Thus the proper test on the parties' cross-motions is whether there are material issues of fact as to the fair market value of the collateral. Once defendants' Draconian approach is rejected as unsupported by the law, there is no question that plaintiffs have posed such issues. Defendants cannot then prevail on their summary judgment motion.
On the other side of the coin, there are indeed material issues of fact as to the precise values involved, but at most the values (even taking all reasonable inferences in favor of defendants) are these:
1. $544,225 was the price ultimately obtained for the equipment upon resale. Defendants' argument that the price is "suspect" because CDC released a co-guarantor from liability under his guaranty is a non sequitur-that argument could only reduce, not enhance, the fair market value allocable to the equipment. All other evidence points to values well below the $544,225 figure, so that defendants could not complain of a summary judgment based on a credit in that amount.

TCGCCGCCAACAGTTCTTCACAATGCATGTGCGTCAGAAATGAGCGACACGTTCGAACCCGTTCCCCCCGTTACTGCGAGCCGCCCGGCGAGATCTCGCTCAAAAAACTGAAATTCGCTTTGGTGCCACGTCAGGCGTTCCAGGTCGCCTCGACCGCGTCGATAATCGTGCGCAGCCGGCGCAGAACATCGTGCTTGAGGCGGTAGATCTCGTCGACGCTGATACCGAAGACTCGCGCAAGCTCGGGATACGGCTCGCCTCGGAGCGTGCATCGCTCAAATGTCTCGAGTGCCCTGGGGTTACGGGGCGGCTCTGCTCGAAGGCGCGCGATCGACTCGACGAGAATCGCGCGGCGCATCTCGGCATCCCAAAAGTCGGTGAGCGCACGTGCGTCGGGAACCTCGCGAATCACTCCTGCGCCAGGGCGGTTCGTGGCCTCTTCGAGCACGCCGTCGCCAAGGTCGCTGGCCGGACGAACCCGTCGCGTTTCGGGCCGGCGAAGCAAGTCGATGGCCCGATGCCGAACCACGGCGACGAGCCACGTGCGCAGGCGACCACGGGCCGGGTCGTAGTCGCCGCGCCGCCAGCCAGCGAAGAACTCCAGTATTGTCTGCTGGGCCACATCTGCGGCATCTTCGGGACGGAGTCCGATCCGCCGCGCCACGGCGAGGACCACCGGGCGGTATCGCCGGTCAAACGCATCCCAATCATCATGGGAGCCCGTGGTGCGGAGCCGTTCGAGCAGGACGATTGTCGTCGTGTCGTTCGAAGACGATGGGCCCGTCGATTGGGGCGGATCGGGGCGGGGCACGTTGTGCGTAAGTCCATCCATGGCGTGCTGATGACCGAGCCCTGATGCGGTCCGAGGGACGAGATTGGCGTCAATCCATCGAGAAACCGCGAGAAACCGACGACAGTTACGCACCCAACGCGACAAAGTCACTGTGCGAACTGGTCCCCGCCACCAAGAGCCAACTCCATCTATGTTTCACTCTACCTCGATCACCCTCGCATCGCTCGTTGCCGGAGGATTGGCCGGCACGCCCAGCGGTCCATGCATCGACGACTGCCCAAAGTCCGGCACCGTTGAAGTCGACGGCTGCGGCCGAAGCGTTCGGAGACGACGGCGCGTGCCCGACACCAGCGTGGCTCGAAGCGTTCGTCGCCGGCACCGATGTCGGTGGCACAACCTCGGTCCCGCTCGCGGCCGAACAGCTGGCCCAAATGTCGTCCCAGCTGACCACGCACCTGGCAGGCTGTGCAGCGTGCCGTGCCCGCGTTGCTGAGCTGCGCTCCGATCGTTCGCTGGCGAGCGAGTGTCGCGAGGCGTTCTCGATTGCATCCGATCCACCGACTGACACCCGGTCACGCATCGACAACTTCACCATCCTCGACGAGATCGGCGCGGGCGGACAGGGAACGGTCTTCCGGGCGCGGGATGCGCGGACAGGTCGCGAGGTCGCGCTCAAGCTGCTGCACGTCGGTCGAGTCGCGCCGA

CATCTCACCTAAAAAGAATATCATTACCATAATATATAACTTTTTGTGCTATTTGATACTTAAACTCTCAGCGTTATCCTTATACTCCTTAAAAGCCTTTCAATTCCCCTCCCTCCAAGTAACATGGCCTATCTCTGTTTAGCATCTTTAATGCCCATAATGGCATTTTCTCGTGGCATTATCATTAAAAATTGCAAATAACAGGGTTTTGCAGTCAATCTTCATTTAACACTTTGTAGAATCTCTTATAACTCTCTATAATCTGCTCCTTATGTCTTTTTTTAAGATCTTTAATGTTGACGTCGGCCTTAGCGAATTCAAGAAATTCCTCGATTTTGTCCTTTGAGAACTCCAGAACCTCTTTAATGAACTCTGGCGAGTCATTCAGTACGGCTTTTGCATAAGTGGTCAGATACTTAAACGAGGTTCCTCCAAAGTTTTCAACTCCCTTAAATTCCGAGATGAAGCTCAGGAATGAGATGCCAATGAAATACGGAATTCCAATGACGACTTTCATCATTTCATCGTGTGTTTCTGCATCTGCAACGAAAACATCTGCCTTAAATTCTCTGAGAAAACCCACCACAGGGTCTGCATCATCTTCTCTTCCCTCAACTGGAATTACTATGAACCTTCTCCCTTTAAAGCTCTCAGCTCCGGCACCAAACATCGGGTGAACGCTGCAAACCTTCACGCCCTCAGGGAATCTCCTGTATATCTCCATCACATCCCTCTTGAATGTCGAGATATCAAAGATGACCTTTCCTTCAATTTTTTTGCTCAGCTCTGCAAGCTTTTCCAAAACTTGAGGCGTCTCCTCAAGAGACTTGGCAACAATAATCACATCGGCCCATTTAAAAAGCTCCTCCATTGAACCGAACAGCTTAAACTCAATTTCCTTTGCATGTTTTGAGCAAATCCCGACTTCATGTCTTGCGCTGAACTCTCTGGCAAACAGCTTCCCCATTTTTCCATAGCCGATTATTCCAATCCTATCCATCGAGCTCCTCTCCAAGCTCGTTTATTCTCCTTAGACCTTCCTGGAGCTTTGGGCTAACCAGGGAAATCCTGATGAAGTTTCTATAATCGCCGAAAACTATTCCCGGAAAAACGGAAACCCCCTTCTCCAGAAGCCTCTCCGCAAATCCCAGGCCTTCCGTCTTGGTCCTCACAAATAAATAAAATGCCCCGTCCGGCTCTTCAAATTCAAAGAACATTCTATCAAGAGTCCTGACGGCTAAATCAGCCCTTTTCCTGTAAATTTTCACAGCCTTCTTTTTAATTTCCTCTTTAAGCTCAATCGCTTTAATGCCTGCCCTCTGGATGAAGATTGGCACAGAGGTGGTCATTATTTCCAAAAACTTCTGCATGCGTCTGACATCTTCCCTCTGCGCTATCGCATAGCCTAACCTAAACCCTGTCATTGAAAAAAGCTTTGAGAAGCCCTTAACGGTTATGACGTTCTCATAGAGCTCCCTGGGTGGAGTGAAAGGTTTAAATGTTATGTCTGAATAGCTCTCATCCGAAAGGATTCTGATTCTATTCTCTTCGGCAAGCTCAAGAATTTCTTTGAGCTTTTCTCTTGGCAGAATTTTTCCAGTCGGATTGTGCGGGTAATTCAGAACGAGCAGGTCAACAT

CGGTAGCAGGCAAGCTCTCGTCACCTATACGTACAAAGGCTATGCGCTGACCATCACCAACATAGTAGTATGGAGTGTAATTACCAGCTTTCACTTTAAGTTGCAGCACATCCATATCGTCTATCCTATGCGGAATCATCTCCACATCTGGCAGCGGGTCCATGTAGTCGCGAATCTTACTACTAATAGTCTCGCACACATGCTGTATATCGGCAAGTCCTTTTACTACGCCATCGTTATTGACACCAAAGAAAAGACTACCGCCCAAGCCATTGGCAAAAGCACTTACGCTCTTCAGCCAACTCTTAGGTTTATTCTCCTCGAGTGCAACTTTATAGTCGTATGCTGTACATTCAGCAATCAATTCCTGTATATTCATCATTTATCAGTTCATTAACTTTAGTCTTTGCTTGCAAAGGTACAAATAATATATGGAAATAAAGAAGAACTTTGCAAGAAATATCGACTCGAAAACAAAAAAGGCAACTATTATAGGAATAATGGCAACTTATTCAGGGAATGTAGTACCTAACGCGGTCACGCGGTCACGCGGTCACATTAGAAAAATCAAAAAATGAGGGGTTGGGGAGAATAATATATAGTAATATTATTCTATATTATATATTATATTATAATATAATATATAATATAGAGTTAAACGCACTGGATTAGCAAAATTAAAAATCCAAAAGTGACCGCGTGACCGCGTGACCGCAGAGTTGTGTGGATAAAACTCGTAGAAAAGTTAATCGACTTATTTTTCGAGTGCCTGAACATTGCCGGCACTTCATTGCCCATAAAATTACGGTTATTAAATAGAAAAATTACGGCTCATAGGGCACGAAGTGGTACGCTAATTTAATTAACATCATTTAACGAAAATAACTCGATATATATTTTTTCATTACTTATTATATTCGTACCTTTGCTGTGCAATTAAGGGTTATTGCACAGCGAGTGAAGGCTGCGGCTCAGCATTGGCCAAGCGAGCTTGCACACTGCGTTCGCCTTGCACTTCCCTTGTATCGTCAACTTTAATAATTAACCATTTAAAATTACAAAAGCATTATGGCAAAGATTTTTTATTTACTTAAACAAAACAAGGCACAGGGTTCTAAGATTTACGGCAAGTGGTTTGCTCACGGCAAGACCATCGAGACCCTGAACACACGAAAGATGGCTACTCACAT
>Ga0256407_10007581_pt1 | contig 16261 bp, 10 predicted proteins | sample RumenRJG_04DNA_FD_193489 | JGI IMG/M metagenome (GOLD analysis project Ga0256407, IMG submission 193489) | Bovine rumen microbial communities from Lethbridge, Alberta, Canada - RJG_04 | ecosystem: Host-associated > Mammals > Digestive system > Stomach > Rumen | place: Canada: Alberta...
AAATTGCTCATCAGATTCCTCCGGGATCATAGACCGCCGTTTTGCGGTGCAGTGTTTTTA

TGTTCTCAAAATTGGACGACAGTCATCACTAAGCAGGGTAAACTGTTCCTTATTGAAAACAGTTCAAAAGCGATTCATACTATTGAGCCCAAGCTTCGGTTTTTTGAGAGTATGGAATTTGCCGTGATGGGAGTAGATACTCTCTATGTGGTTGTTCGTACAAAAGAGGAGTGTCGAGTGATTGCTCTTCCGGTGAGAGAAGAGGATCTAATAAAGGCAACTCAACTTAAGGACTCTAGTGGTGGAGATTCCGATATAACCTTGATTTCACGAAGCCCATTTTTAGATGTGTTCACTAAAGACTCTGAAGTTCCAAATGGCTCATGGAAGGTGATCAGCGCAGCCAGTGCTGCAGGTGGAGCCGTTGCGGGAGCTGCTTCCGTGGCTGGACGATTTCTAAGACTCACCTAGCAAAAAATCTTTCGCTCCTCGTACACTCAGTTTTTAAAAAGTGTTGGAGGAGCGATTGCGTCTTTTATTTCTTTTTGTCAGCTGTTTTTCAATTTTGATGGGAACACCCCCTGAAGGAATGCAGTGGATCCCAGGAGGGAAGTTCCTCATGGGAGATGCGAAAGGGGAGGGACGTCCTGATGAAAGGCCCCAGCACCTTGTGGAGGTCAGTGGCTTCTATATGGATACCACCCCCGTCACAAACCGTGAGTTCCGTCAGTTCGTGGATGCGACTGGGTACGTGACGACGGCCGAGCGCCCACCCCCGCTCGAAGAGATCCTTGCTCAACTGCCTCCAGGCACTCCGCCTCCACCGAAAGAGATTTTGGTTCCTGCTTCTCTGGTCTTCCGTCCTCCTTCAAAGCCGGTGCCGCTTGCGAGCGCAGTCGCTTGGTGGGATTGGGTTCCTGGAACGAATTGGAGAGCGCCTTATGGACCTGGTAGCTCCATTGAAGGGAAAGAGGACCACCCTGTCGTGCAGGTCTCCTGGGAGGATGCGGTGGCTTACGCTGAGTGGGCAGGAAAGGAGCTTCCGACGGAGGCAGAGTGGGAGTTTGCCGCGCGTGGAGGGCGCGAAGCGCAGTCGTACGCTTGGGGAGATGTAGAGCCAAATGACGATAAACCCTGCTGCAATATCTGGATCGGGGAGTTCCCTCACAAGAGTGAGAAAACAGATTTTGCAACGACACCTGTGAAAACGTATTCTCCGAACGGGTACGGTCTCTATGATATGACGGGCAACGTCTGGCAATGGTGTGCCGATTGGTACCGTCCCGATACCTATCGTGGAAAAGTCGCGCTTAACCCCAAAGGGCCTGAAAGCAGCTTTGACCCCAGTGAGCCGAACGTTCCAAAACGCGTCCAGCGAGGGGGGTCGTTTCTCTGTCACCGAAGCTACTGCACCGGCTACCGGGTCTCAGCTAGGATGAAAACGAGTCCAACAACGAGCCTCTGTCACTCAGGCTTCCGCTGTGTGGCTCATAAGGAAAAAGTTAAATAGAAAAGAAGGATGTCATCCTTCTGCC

2. $150,000 (60,000 tons at $2.50 per ton) is, under the evidence, the highest amount rationally attributable to Racran's "inventory" — a 60,000 ton mountain of material ("dust," "goop" or what you will) arguably capable of being reworked to recover some value. All higher speculative figures fail, even with all reasonable inferences drawn in defendants' favor:
(a) $6.00 a ton, the amount that Racran received when it was selling the dust, has no probative force. It is a gross receipt figure that does not take into account the cost of moving the mountain, a cost that would have had to be borne either by the seller (thus reducing that value) or by the purchaser (thus reducing the price). Taking transportation into account generates at most the $150,000 figure already referred to.
(b) All figures proffered by defendants did not take into account either the cost of processing or the cost of transportation.